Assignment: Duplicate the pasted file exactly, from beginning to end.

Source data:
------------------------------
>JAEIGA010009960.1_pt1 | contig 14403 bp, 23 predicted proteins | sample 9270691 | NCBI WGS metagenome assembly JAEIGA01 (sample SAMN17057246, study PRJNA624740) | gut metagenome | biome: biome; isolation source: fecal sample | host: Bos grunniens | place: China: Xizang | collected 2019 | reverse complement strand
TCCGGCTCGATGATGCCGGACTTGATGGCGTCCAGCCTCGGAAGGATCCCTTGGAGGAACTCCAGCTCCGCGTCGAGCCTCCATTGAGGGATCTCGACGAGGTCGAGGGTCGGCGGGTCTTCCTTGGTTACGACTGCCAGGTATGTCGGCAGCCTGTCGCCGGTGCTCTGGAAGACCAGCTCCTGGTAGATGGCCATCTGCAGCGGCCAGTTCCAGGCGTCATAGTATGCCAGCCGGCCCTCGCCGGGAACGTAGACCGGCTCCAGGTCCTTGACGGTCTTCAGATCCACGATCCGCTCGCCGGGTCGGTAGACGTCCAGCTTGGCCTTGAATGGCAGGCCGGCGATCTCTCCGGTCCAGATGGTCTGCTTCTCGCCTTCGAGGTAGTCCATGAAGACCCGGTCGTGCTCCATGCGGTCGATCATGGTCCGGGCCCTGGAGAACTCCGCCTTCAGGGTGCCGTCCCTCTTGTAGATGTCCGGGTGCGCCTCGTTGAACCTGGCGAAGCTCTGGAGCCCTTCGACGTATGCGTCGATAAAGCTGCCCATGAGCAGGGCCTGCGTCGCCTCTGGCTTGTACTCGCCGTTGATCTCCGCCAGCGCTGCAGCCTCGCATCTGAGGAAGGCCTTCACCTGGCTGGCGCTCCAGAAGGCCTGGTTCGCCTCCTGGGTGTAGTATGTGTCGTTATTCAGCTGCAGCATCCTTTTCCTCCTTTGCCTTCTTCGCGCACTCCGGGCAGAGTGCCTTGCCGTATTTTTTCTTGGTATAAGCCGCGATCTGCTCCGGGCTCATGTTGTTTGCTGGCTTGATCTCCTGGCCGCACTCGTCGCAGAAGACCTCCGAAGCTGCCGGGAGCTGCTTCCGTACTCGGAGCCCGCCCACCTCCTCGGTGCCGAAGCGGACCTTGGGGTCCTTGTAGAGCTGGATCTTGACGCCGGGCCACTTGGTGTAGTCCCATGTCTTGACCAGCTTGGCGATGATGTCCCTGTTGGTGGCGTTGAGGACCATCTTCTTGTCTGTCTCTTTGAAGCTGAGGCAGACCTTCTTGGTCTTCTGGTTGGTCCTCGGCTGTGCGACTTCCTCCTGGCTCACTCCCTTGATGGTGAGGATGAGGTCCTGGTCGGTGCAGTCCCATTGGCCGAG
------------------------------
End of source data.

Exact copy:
>JAEIGA010009960.1_pt1 | contig 14403 bp, 23 predicted proteins | sample 9270691 | NCBI WGS metagenome assembly JAEIGA01 (sample SAMN17057246, study PRJNA624740) | gut metagenome | biome: biome; isolation source: fecal sample | host: Bos grunniens | place: China: Xizang | collected 2019 | reverse complement strand
TCCGGCTCGATGATGCCGGACTTGATGGCGTCCAGCCTCGGAAGGATCCCTTGGAGGAACTCCAGCTCCGCGTCGAGCCTCCATTGAGGGATCTCGACGAGGTCGAGGGTCGGCGGGTCTTCCTTGGTTACGACTGCCAGGTATGTCGGCAGCCTGTCGCCGGTGCTCTGGAAGACCAGCTCCTGGTAGATGGCCATCTGCAGCGGCCAGTTCCAGGCGTCATAGTATGCCAGCCGGCCCTCGCCGGGAACGTAGACCGGCTCCAGGTCCTTGACGGTCTTCAGATCCACGATCCGCTCGCCGGGTCGGTAGACGTCCAGCTTGGCCTTGAATGGCAGGCCGGCGATCTCTCCGGTCCAGATGGTCTGCTTCTCGCCTTCGAGGTAGTCCATGAAGACCCGGTCGTGCTCCATGCGGTCGATCATGGTCCGGGCCCTGGAGAACTCCGCCTTCAGGGTGCCGTCCCTCTTGTAGATGTCCGGGTGCGCCTCGTTGAACCTGGCGAAGCTCTGGAGCCCTTCGACGTATGCGTCGATAAAGCTGCCCATGAGCAGGGCCTGCGTCGCCTCTGGCTTGTACTCGCCGTTGATCTCCGCCAGCGCTGCAGCCTCGCATCTGAGGAAGGCCTTCACCTGGCTGGCGCTCCAGAAGGCCTGGTTCGCCTCCTGGGTGTAGTATGTGTCGTTATTCAGCTGCAGCATCCTTTTCCTCCTTTGCCTTCTTCGCGCACTCCGGGCAGAGTGCCTTGCCGTATTTTTTCTTGGTATAAGCCGCGATCTGCTCCGGGCTCATGTTGTTTGCTGGCTTGATCTCCTGGCCGCACTCGTCGCAGAAGACCTCCGAAGCTGCCGGGAGCTGCTTCCGTACTCGGAGCCCGCCCACCTCCTCGGTGCCGAAGCGGACCTTGGGGTCCTTGTAGAGCTGGATCTTGACGCCGGGCCACTTGGTGTAGTCCCATGTCTTGACCAGCTTGGCGATGATGTCCCTGTTGGTGGCGTTGAGGACCATCTTCTTGTCTGTCTCTTTGAAGCTGAGGCAGACCTTCTTGGTCTTCTGGTTGGTCCTCGGCTGTGCGACTTCCTCCTGGCTCACTCCCTTGATGGTGAGGATGAGGTCCTGGTCGGTGCAGTCCCATTGGCCGAG